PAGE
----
Cessna 182 Skylane by many is considered the best light aircraft. Although it was not produced with the same numbers as its younger cousin Cessna 172, and without identifying the name among the general population as the cub, Skylane is at the high end of what is practical for your daily pilot.
Cessna 182 was introduced in 1956 as a three-wheel option from 180. In 1957, the alternative 182A was introduced with the name Skylane. Subsequent models added more powerful engines and bigger windows.
Located in the Cessna lineup between 172 and 206/210, at 182 it is at the end of what can be considered a simple aircraft. Although the 182 fan has controllable fans, they are not compressed and most of them are designed with fixed landing gear and non-charged motors. You therefore have a relatively simple maintenance of 172, and additional performance of an additional 80 hp, but only a few additional gallons of fuel flow on a cruise.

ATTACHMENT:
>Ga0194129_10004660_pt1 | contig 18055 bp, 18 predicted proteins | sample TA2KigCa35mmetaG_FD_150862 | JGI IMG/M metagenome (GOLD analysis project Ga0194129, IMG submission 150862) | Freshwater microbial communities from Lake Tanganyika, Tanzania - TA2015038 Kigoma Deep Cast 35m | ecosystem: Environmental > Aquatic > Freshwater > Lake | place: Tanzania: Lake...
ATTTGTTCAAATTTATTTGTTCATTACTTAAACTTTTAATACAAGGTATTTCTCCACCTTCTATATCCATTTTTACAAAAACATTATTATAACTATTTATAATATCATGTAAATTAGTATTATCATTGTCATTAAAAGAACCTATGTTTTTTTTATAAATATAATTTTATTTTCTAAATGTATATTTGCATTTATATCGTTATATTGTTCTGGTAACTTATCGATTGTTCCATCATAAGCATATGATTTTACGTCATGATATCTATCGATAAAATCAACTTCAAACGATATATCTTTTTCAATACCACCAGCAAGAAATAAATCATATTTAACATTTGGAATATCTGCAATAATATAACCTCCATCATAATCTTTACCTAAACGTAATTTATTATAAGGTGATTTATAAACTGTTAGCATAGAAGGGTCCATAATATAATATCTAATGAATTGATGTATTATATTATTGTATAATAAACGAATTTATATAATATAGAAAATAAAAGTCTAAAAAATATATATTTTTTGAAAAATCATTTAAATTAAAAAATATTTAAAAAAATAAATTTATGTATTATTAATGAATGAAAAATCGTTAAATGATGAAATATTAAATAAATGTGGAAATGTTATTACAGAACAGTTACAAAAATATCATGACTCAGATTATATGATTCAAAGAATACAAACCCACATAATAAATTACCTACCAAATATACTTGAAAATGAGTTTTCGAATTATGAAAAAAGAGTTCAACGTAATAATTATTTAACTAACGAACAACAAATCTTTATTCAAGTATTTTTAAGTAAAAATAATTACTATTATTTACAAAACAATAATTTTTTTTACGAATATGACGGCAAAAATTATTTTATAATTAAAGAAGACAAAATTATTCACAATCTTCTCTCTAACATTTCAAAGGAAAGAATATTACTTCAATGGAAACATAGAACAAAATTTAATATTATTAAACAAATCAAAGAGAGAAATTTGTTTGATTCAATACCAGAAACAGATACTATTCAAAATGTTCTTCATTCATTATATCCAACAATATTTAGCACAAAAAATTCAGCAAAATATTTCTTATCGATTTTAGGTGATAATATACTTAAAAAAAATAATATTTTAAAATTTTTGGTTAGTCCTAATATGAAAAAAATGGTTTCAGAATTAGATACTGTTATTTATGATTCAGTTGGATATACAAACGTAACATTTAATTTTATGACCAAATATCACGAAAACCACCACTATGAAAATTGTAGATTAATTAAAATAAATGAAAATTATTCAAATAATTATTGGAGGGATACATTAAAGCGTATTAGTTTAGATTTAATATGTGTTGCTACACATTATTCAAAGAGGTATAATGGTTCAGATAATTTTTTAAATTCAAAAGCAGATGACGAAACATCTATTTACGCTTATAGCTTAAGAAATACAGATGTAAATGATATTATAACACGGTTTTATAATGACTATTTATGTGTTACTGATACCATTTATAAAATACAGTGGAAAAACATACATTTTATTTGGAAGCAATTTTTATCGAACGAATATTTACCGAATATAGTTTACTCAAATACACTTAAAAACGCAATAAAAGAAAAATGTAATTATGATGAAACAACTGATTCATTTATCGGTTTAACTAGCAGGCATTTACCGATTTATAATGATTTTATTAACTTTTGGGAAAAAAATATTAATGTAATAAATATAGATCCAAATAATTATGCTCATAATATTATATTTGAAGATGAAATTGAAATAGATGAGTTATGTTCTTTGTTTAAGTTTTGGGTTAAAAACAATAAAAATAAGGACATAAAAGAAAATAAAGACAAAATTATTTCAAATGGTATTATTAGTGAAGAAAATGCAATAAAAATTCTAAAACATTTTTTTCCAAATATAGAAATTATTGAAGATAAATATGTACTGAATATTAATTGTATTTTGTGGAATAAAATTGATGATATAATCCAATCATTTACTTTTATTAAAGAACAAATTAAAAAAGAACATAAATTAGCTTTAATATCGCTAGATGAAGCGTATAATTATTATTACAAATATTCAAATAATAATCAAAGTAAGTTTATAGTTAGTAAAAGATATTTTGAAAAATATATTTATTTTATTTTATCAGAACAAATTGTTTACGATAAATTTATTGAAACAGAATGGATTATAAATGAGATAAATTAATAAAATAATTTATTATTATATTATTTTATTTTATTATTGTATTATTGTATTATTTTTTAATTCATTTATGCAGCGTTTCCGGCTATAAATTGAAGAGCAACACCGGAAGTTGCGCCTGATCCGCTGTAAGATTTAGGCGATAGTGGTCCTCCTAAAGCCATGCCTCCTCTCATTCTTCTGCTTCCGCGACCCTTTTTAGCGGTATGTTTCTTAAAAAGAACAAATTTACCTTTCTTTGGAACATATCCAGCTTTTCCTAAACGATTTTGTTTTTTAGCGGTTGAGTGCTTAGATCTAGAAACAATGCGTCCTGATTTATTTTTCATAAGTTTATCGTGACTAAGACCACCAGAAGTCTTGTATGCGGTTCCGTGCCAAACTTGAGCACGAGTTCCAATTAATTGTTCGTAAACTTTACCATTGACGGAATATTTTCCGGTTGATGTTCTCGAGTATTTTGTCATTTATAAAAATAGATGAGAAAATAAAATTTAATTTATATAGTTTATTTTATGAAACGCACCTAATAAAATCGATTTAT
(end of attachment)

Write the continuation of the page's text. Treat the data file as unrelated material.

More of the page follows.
182 is heavier and has a stiffer feel than 172, and it is widely considered a very good aircraft for flying tool because of its stability. The latest models with the glass cockpit G1000 and GFC 700 autopilot are a true example of the power and sophistication of a light aircraft.
Cessna 182 has four seats. However, like most small planes, you will only see them complete for short domestic flights. For long haul, extra fuel and baggage potential means that one or more seats will likely be empty. What you lose in the people you gain is definitely in range and endurance. Later in the year 182, it could carry 88 gallons of fuel, enough to stay high for six hours, which exceeds the passenger's carrying capacity if not the plane.
Based on price, simplicity, ease of use, durability and performance, Skylane has earned itself as one of the most well-known and respected light aircraft.